Breathing Through Cancer

If the breath is life, how much time do we spend breathing healthy, functional breaths?

Following a stage 4 breast cancer diagnosis and being breathless for much of her life (due to severe asthma), Louisa writes about how our breathing may be impacted during cancer and is passionate about the power of breathing well with and after cancer.


Breath is Life 

“We find a concomitant low oxygen state in all serious disease states… Low oxygen in the body tissues is a sure indicator of disease…Hypoxia, or lack of oxygen in the tissues, is the fundamental cause of all degenerative diseases. 

Oxygen is the source of life to all cells.” 

Stephen Levine, Psychologist and Spiritual Teacher

We don’t have to think about it and will automatically breathe around 23,000 breaths a day. We have been breathing before our cancer diagnosis, and it’s a forgotten vehicle carrying us through every appointment, treatment and scan and moving us to live as best as we can after. 

How we breathe while moving through various phases of our lives can change without us knowing, from belly breaths as babies to hormones changing our breathing rates and shortness of breath near the end of life. Life is what happens between our first and last breath. Our breath carries us from one moment to the next.

According to Cancer Research UK, “between 10 and 70 out of every 100 people (between 10 and 70%) with advanced cancer experience breathlessness. This figure rises to between 60 and 90 out of every 100 people (between 60 and 90%) for people who have lung cancer”. 


When I received my diagnosis, it took my breath away, not in a good way, of course. In the worst possible way.

Emotional distress and physical health can also lead to dysfunctional breathing, which can then become a habit during and after a cancer diagnosis. Some cancers and cancer treatments may cause shortness of breath or feelings of breathlessness. This is called dyspnea and can be quite uncomfortable and raise anxiety levels for some at times.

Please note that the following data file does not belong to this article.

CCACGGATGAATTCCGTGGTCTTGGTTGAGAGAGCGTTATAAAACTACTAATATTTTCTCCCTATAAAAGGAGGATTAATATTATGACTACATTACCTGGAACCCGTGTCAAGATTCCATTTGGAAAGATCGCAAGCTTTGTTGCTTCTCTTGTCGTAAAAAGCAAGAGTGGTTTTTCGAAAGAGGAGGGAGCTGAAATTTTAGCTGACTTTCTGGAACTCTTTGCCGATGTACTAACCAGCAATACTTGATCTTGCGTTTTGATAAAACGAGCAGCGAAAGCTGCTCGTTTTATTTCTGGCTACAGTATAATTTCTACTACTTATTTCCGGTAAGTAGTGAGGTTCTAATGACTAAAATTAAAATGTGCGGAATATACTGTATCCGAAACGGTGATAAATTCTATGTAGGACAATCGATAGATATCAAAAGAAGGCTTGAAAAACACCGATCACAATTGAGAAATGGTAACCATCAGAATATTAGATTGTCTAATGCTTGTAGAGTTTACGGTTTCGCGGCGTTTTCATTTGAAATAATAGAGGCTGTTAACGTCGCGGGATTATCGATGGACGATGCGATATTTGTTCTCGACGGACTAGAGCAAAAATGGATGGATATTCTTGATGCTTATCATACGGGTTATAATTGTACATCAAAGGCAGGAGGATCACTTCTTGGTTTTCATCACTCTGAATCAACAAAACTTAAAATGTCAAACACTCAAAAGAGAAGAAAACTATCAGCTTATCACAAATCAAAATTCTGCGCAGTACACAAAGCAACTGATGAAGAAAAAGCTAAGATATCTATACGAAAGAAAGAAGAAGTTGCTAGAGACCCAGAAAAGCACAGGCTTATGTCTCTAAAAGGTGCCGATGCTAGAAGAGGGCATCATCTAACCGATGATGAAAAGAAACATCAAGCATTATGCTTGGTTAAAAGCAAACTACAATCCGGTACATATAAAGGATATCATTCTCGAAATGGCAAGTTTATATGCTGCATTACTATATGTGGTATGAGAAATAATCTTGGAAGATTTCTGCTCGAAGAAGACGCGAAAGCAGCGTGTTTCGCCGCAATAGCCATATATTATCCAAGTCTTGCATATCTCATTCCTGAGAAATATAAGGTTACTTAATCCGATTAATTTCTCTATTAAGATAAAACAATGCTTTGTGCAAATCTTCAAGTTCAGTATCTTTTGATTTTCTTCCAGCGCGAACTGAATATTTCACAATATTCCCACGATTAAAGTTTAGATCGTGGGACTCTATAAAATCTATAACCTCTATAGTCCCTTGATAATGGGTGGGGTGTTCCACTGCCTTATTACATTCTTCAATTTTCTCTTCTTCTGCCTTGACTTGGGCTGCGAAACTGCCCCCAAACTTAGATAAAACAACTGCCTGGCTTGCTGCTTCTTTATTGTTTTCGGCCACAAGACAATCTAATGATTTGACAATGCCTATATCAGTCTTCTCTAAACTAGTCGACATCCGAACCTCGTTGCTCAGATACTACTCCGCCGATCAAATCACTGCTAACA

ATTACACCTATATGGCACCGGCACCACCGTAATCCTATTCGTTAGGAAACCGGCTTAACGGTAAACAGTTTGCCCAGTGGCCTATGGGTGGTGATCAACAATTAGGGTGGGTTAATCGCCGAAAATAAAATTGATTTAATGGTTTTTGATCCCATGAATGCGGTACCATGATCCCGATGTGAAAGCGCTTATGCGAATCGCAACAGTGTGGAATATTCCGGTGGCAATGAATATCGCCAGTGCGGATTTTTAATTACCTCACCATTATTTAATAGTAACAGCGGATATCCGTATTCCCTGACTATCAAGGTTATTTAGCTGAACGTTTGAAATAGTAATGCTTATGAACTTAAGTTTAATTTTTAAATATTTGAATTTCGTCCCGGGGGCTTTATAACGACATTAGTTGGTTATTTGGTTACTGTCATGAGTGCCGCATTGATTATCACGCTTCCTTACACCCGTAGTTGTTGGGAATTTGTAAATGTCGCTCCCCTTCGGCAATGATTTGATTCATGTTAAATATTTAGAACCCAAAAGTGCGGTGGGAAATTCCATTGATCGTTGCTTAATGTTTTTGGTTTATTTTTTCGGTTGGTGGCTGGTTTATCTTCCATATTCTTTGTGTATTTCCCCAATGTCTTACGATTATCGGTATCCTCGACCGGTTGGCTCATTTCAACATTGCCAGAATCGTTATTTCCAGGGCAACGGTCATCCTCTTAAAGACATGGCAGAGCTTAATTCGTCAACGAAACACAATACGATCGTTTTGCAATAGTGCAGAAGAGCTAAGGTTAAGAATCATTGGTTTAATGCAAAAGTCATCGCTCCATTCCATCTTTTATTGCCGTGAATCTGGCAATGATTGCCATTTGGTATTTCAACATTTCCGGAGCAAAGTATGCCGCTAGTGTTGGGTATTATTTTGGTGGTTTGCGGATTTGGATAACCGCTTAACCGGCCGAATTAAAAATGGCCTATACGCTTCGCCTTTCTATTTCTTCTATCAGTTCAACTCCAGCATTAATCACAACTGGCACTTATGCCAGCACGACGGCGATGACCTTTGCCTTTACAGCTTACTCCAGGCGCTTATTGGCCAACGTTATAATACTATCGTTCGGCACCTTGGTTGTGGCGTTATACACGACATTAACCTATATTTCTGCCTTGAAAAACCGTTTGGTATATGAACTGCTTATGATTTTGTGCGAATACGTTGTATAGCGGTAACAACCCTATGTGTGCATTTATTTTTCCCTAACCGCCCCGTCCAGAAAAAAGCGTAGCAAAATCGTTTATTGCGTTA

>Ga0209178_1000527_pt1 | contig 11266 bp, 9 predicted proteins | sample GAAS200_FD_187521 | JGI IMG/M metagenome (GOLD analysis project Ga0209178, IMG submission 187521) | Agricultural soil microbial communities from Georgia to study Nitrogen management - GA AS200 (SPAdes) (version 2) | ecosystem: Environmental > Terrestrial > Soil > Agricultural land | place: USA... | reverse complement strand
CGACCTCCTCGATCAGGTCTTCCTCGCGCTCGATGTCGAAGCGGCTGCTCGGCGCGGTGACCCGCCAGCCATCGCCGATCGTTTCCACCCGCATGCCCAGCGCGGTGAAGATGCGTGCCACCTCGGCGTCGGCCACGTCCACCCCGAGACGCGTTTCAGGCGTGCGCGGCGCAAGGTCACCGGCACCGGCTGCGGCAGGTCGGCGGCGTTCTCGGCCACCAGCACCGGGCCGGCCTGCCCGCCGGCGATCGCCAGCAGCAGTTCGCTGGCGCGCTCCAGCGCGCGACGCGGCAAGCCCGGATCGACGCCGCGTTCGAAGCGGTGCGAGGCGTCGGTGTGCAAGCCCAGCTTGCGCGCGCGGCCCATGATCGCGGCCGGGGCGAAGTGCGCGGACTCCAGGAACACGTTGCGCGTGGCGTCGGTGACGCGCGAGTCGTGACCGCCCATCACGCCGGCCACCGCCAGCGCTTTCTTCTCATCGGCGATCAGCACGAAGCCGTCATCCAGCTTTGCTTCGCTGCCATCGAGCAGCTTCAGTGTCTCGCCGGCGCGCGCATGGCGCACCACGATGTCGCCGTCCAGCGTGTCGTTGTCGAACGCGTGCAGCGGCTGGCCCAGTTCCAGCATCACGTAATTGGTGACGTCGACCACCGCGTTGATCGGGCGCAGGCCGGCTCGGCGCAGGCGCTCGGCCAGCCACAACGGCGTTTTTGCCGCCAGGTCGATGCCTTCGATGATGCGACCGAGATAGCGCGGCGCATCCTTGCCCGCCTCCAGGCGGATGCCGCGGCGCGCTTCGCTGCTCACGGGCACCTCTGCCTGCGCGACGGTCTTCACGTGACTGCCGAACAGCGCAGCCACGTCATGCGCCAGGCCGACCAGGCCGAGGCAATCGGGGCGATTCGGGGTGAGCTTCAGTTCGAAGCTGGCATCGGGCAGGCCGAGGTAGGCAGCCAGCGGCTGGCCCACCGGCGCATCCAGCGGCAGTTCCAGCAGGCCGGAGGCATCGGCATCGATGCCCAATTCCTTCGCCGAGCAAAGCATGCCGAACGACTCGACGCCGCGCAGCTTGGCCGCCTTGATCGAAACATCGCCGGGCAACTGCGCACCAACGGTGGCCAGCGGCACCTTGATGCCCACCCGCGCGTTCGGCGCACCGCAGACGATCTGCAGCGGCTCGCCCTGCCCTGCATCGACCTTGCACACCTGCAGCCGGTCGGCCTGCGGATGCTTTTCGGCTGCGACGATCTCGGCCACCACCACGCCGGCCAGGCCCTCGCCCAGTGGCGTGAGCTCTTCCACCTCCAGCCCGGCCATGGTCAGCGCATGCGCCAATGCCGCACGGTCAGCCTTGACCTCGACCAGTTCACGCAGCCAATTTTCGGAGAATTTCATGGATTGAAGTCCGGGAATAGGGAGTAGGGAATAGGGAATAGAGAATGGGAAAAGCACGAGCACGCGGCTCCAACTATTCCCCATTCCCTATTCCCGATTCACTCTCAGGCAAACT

We breathe differently depending on the state of our nervous system, and after a cancer diagnosis, it is natural that this will stimulate the fight or flight response of the sympathetic nervous system. We must do our best in the most difficult of times to balance the fight and flight and rest and digest as much as we can and we can do that using our breath. The inhale is often linked to the sympathetic and parasympathetic; therefore, we can focus on some longer exhales to help reset a little. Easier said than done, of course. 

I experienced a lot of breathlessness before cancer. I had severe asthma as a child and was never taught the basics of breathing well. It would have also been beneficial to know that if I was struggling to take a breath in, focusing on the breath out first may assist with making space for the next breath in.

The stress and tension following a cancer diagnosis may also increase the use of our muscles in the shoulders and upper chest, which can tire quickly, which can lead to more headaches and make us feel more breathless, and have a negative impact on our energy levels. 

Become conscious of the quality of your breathing. Take a few minutes daily to do some shoulder rolls, place a hand on your belly and breathe slowly in and out of the nose if you can. Breathe in calm and relaxation, breathe out any tension. 


Get Louisa’s Good Breath Guide free at

If you have any questions or would like a free chat with Louisa, please email her

You can read Louisa’s incredible story here.

Louisa Rasmussen

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Despite having the support of family, friends, and medical professionals, it’s normal to feel isolated and alone. 

However, you are not alone. You are now a part of a community who have gone through similar experiences and have come out stronger on the other side. What-Next is run by individuals who have either had cancer or supported someone with cancer.

We want you to know that you can overcome this challenge and live your best life along the way.

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